I am not a studio based artist “I live with my work” meaning that I don’t have a set place to work (I work all over my house.). I don’t set aside time for the studio, instead I work outside, inside and all around the town. I am a process orientated artist; I work by reading by my constant contact with the public. When I finally construct my work it is already done in my head. And I rarely have the need to see my 0wn work after it is done.
Do you feel that contemporary art should have a commitment to issues that affect our daily lives?
I have been teaching for over 30 years one of the things that I do, is make my students read the news, to follow it religiously. To become acquainted with social issues and causes particularly if they are artists of color. I do feel as though the world is sorely in need of protest and commitment to the many issues that affect this world. But I don’t expect every artist to have this commitment. But I do like it when they do.
You take on very direct issues in your work, what are some specific reasons that you’ve chosen to address and create a visual dialog for these issues?
I am the son of a civil rights leader, my father Stephen Sampson who was a self taught historian drilled into my siblings and my head commitment to civil rights of all. So it’s in my DNA and my father haunts me daily and keeps whispering in my ear his desire that I continue to fight for African Americans in particular and all people in general. Its just how I roll, religion and politics are interlinked in my head through the history of the African American.
Your work often has a prophetic vision of the future. Can you describe how you react and interpret the current state of the world into your sculpture and drawings?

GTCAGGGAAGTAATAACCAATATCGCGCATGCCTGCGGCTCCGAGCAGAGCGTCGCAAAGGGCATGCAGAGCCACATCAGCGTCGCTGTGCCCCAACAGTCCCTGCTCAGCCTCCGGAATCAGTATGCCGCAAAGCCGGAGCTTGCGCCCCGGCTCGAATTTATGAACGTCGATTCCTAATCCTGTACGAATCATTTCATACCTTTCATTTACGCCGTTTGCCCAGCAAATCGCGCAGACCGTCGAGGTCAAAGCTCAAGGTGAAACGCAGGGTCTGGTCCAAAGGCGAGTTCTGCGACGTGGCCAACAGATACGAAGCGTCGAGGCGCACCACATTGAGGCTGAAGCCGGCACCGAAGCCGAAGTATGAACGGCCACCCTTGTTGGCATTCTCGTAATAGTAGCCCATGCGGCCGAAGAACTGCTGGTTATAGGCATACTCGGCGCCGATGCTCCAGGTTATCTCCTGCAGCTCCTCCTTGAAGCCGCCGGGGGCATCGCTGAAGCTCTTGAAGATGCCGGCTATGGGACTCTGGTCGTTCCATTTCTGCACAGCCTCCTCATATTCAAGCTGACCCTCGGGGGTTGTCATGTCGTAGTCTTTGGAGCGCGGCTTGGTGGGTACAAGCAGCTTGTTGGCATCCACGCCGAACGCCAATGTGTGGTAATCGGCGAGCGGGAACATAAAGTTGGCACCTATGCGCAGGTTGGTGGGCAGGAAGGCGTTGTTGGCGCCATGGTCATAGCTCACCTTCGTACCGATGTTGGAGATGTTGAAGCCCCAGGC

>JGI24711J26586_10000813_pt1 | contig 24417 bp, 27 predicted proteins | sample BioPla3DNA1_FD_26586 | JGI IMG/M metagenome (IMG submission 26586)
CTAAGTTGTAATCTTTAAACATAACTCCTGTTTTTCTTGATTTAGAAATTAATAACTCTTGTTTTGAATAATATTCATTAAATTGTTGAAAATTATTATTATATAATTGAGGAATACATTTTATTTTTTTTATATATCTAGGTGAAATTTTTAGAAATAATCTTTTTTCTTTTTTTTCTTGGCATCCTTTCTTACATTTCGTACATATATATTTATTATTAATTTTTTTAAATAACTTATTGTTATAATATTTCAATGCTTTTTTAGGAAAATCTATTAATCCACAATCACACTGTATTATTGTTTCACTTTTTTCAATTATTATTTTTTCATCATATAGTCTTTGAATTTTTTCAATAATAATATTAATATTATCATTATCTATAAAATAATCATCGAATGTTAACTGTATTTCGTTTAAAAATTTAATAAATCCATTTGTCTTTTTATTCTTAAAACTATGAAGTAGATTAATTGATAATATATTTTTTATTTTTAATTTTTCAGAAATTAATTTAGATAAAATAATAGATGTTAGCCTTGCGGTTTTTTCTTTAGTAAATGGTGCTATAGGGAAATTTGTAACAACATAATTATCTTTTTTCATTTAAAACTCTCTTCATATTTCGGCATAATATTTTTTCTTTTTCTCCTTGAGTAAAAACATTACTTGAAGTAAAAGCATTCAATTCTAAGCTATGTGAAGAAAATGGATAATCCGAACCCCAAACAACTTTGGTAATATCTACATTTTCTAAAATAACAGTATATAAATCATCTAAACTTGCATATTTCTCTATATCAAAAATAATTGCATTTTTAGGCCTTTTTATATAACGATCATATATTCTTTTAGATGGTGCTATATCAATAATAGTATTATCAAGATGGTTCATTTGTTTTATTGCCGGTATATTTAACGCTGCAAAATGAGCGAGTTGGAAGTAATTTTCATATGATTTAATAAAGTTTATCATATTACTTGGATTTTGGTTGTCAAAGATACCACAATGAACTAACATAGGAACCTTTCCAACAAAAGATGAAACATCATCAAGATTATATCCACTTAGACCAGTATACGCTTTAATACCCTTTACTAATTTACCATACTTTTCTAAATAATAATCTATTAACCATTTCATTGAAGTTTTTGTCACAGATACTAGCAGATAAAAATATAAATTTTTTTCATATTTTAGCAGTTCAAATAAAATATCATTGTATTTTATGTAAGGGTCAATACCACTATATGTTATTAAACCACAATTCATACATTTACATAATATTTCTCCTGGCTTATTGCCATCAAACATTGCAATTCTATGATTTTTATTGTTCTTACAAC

What I really try to do is to “spirit Necklaces of a vanquished peoples magic”, meaning that through my work, with out being obvious, I try to create objects of power that show the problems of the world, while offering artistic solutions that cause these problems to transcend their circumstances. I attempt to create beauty where this is none as well as retrieving objects discarded by my community in an effort to give this objects (which hold memory) a new life…a new voice.
What’s next on the horizon? Any new shows?
I show constantly, I am currently showing at the outsider art fair this weekend, at my gallery of 23 years, Cavin-Morris Gallery’s booth. I have another show at Cavin-Morris Gallery, NYC in March.
I am showing in Philly with Philadelphia Sculptors on board the USS Olympia docked at Philly’s sea port in June. I have been giving the ships chapel to create an installation inside of.
I am also working on a Major Public art piece, for the Power Company PSEG (McCARTER Switching station) a new building with a strong public art feature.
The city of Newark and its Mayor Ras Baraka are creating a wonderful Public space at this site, it is being administered by Danny Simmons of Corridor Gallery Brooklyn and Victor Davson, Director of Aljira Gallery in Newark. I will be creating a 14 foot sculpture (along with a group of artists) that will be permanently installed on this site at Fairmount Ave in Newark.